A Political Chronology of Central, South and East Asia

By Ian Preston | Go to book overview
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c.7500 BC-250 BC: The Jomon culture spread throughout the islands that constitute modern-day Japan.

c.250 BC-AD 250: During the period of Yayoi culture, rice cultivation was introduced from China.

4th century: The unification of Japan is thought to have taken place.

6th century: Buddhism was introduced to Japan from Korea. Around the same time the existing body of religious practices, associated with sun worship and animism, became known as Shinto (‘The Way of the Gods’).

8th century: Buddhism became the national religion.

794: The foundation of the city of Heian-kyo (later known as Kyoto)—the home of the Japanese imperial family until 1868—marked the beginning of the Heian age, which lasted until 1185 and was remarkable for the artistic sophistication of the court and the urban aristocracy.

10th century: Provincial officials began to acquire land and armed forces; some, such as Masakado Taira, extended their power over several provinces. In the same century the hiragana and katakana scripts were created for the writing of Japanese, which had previously been represented using Chinese characters.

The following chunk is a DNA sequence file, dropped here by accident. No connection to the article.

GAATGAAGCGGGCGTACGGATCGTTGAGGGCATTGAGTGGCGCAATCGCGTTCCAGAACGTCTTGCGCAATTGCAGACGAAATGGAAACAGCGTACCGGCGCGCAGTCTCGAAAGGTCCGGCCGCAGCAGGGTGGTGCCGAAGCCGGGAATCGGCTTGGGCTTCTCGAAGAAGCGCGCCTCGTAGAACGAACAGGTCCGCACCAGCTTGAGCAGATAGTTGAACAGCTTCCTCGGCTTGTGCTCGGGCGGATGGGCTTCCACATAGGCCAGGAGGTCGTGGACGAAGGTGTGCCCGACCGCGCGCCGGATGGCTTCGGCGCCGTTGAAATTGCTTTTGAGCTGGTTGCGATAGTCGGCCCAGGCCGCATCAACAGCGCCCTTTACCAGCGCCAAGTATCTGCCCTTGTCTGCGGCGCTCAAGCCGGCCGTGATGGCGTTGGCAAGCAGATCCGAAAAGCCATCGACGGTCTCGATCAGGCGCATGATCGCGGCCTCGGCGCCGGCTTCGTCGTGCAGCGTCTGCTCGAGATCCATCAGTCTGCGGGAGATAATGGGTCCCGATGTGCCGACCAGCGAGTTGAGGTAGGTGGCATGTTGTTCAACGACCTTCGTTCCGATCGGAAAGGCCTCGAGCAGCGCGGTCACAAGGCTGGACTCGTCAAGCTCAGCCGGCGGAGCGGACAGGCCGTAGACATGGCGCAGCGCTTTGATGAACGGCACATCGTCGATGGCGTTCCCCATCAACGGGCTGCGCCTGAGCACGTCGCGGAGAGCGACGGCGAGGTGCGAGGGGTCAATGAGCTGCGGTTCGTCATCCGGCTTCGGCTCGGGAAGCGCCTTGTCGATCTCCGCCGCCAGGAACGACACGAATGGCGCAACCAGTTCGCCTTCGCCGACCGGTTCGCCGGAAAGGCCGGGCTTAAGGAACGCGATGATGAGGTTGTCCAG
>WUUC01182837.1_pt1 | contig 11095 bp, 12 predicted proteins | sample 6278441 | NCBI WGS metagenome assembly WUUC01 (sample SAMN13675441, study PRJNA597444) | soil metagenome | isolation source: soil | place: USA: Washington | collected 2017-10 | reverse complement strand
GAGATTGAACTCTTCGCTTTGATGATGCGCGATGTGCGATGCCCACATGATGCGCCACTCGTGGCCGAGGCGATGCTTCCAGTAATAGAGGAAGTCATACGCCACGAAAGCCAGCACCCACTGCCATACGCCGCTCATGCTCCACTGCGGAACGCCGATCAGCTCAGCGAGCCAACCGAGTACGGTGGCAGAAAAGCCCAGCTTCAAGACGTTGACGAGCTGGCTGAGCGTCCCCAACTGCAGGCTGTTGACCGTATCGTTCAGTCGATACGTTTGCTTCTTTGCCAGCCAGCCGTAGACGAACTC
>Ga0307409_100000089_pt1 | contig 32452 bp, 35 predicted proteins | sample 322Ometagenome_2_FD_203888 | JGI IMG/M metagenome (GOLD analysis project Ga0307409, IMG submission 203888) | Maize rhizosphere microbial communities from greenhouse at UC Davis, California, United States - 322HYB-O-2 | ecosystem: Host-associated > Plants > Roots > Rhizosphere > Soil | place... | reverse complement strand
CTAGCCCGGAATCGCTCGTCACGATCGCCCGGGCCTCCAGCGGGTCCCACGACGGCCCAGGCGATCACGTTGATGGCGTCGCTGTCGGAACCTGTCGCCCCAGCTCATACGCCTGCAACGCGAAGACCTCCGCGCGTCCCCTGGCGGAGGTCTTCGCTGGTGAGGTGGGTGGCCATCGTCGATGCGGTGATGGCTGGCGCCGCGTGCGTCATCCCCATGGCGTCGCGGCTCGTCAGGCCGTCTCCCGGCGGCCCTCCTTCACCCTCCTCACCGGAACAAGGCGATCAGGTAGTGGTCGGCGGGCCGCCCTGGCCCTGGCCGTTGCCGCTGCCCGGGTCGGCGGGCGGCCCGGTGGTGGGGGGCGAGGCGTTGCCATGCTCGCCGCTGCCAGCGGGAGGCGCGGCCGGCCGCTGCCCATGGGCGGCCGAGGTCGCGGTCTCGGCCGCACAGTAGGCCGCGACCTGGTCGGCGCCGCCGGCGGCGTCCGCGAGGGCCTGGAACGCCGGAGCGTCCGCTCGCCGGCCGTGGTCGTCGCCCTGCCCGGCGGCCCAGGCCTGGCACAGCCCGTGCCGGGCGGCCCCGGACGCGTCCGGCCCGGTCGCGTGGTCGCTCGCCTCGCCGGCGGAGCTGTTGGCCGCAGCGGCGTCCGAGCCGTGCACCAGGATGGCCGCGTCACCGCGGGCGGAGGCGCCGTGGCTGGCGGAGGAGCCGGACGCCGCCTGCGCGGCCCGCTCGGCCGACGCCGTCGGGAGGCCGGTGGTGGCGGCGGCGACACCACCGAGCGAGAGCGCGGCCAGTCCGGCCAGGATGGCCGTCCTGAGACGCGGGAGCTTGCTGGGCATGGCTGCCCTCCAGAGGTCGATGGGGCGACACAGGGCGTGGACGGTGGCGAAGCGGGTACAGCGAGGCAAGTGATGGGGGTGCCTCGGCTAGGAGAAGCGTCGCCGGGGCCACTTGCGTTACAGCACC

1072: Emperor Go-Sanjo abdicated and, not wishing to relinquish his political role, established a retired emperor’s office. Although this had been done before, Go-Sanjo institutionalized insei (‘cloistered government’—so-called because the retired emperor took Buddhist vows and entered a monastery).

12th century: Effective power in Kyoto was held by a warrior household, the Taira. The head of the family, Kiyomori, ruled Japan in the Emperor’s name for a generation.

1185: Following the death of Kiyomori in 1181, the Minamoto family annihilated the Taira at the Battle of Dannoura. The leader of the Minamoto, Yoritomo, established a new system of government, known as the Bakufu (‘camp office’), at Kamakura in the east of the country. Yoritomo appointed his gokenin (vassals) as shugo (military governors) in the provinces and jito (military stewards) on landed estates.

1192: The Emperor awarded Yoritomo the title Sei-i Tai Shogun (‘Barbarian-subduing Generalissimo’).

1199: Following Yoritomo’s death, the Hojo family assumed leadership of the Bakufu.


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